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LISTEN: 'Get Lucky,' the first single from Daft Punk's new album Random Access Memories
The French electro-pop duo is back with their first standalone album since 2005's Human After All
 
Is "Get Lucky" a little too basic? Or just what you've been waiting for?
Is "Get Lucky" a little too basic? Or just what you've been waiting for? Facebook/Daft Punk

The song: After months of anticipation — and dozens of songs falsely claiming to be "leaked" in advance — "Get Lucky," the first song from French electro-pop duo Daft Punk's upcoming album Random Access Memories, has finally been released. (Listen to "Get Lucky" below.) The song, which features a guitar riff from Nile Rodgers and silky-smooth vocals from Pharell Williams, is a catchy, disco-infused track sure to be a permanent fixture at dance clubs from here on out. Random Access Memories is Daft Punk's first standalone album since 2005's Human After All (though they released the concert album Alive in 2007, and collaborated with composer Joseph Trapanese on the soundtrack to 2010's Tron: Legacy). Does "Get Lucky" live up to the sky-high expectations for the upcoming album, or is Daft Punk's latest a disappointment?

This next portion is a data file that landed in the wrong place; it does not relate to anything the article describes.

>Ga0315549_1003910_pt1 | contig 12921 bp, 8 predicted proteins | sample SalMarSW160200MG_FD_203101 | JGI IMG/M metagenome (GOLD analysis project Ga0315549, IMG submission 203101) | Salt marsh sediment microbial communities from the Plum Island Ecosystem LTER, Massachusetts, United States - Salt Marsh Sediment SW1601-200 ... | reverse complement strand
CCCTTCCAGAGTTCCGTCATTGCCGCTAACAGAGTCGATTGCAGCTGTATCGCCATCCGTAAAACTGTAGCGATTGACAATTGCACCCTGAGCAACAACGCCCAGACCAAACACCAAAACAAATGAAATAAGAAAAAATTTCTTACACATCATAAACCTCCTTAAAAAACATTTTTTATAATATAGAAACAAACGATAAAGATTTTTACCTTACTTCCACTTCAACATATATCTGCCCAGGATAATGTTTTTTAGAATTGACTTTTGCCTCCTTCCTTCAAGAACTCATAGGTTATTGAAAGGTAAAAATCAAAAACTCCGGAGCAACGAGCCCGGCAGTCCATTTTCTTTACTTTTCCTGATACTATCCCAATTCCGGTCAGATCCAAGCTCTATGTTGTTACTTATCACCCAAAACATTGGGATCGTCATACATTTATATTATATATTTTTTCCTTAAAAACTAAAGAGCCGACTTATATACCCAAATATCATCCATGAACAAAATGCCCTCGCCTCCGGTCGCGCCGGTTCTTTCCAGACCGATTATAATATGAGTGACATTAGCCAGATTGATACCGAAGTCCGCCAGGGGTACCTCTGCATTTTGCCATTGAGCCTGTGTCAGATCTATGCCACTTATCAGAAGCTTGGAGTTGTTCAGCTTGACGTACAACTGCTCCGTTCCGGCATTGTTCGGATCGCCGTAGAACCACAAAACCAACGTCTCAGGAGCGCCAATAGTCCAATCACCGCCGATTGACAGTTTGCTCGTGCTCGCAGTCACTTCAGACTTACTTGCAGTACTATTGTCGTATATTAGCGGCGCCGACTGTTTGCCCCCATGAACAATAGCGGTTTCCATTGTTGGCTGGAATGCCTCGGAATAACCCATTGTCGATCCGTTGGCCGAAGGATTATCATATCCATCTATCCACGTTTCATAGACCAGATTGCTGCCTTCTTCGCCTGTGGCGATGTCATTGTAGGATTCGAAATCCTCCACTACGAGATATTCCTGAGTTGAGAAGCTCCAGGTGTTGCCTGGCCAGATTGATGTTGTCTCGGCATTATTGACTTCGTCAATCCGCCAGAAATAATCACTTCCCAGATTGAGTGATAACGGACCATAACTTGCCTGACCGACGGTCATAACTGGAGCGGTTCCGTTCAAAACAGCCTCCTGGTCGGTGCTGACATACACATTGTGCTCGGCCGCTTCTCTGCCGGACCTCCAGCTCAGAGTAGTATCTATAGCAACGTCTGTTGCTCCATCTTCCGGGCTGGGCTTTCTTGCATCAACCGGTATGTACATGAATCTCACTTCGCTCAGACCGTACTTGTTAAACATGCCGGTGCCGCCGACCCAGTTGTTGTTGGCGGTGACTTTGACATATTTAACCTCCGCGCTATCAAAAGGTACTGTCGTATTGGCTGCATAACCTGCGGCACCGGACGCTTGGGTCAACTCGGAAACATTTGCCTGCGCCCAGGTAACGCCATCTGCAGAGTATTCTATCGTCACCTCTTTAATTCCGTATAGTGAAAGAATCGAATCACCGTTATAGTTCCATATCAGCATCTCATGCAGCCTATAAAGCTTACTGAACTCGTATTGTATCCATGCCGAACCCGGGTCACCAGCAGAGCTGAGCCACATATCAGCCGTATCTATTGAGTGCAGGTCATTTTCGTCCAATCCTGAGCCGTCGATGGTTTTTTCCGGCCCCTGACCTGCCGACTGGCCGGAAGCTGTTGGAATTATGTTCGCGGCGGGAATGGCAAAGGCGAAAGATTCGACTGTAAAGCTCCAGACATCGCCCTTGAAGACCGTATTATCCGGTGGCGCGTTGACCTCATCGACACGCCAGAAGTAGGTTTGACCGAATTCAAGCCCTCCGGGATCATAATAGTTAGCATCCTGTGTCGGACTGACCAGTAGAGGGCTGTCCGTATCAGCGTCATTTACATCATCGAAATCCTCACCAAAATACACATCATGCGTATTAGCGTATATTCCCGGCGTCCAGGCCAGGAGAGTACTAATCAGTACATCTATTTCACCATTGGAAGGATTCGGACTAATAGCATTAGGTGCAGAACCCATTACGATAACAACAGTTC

The reaction: "Like all of Daft Punk's best songs, 'Get Lucky' works on two levels," says Kyle Anderson at Entertainment Weekly. "You can certainly dance to it if you've got a few friends and some strobe lights, but it also works as a multi-layered headphones thrill for anybody just sitting at a desk in front of an iMac. What really stands out is how accessible this song is, agrees Michael Cragg at The Guardian: "Get Lucky" is a tune with "a sort of all-encompassing timelessness to it — the sort of song that could work in a club and at a wedding reception." But is "Get Lucky" a little too basic? After so much hype, it's already "too big to fail," says Marc Hogan at Spin — but it's also "too slight to set your hair all a-Skrillex." Will the rest of Random Access Memories push Daft Punk's signature sound a little further? We'll find out when the album is released on May 21.

 
Scott Meslow is the entertainment editor for TheWeek.com. He has written about film and television at publications including The AtlanticPOLITICO Magazine, and Vulture.

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